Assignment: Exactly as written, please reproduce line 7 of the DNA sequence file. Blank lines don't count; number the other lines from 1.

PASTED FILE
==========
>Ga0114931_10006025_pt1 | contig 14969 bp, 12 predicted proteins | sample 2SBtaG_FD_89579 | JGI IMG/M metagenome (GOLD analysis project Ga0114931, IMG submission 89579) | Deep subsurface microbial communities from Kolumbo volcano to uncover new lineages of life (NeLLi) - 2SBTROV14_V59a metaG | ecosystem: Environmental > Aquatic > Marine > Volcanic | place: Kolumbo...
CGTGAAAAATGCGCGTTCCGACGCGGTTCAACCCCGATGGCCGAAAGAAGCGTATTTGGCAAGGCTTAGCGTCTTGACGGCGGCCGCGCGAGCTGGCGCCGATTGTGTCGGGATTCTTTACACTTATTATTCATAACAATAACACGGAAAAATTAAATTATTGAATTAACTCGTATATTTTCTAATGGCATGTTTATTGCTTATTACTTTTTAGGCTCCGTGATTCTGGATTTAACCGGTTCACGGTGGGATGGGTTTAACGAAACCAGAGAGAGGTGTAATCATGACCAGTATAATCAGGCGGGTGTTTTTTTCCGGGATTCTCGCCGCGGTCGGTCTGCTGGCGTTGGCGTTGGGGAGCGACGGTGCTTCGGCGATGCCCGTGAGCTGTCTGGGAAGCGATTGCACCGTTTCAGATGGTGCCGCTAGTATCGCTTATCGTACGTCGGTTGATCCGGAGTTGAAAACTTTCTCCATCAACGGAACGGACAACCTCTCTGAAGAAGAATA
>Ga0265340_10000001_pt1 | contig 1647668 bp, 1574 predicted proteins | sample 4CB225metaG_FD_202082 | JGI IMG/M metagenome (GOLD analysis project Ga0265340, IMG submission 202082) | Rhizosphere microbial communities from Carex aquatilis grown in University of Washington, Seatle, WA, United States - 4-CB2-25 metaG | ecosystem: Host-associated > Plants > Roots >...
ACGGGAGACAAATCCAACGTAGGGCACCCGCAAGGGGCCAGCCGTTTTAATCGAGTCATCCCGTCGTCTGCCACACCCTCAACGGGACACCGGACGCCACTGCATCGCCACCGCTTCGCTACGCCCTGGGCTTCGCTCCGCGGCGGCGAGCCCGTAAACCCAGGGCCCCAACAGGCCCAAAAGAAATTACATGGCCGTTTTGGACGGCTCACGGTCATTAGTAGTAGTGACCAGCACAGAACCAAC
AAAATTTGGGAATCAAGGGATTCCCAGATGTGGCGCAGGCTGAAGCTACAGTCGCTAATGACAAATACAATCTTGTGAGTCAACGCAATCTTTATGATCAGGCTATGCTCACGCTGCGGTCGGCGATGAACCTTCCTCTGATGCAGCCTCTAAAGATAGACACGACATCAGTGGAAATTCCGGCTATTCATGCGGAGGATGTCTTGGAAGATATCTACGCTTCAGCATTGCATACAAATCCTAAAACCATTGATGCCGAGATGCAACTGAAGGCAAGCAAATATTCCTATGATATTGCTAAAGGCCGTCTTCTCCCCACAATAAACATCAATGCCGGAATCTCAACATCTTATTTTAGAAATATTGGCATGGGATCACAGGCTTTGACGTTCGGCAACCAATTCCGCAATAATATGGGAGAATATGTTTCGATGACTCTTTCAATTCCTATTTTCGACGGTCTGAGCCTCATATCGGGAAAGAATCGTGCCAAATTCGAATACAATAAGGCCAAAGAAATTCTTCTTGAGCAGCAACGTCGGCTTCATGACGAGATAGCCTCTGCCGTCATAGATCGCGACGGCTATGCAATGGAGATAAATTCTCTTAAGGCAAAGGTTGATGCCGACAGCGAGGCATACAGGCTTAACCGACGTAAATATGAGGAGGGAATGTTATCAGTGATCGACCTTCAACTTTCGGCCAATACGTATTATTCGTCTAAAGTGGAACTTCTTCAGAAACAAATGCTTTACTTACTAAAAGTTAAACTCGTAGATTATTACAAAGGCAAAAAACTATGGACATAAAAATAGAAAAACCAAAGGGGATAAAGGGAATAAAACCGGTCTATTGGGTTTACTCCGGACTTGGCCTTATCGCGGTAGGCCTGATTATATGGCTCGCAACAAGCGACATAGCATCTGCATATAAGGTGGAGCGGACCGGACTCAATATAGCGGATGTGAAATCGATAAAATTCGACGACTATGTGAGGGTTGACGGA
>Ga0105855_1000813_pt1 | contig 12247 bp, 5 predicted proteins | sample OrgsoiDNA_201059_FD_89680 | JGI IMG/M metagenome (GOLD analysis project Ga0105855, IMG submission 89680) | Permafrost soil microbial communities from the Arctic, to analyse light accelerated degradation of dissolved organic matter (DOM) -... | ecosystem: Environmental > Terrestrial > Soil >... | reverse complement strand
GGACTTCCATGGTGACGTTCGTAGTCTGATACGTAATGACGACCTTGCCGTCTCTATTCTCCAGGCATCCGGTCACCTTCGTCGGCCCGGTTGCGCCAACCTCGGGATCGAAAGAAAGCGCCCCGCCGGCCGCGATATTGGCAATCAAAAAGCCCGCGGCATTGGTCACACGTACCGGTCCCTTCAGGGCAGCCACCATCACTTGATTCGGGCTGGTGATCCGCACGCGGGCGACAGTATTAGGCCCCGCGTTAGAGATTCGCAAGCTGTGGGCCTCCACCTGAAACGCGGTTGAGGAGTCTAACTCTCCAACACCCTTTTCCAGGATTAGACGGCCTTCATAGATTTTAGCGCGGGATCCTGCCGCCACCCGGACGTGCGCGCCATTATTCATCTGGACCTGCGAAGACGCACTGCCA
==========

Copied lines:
GGACTTCCATGGTGACGTTCGTAGTCTGATACGTAATGACGACCTTGCCGTCTCTATTCTCCAGGCATCCGGTCACCTTCGTCGGCCCGGTTGCGCCAACCTCGGGATCGAAAGAAAGCGCCCCGCCGGCCGCGATATTGGCAATCAAAAAGCCCGCGGCATTGGTCACACGTACCGGTCCCTTCAGGGCAGCCACCATCACTTGATTCGGGCTGGTGATCCGCACGCGGGCGACAGTATTAGGCCCCGCGTTAGAGATTCGCAAGCTGTGGGCCTCCACCTGAAACGCGGTTGAGGAGTCTAACTCTCCAACACCCTTTTCCAGGATTAGACGGCCTTCATAGATTTTAGCGCGGGATCCTGCCGCCACCCGGACGTGCGCGCCATTATTCATCTGGACCTGCGAAGACGCACTGCCA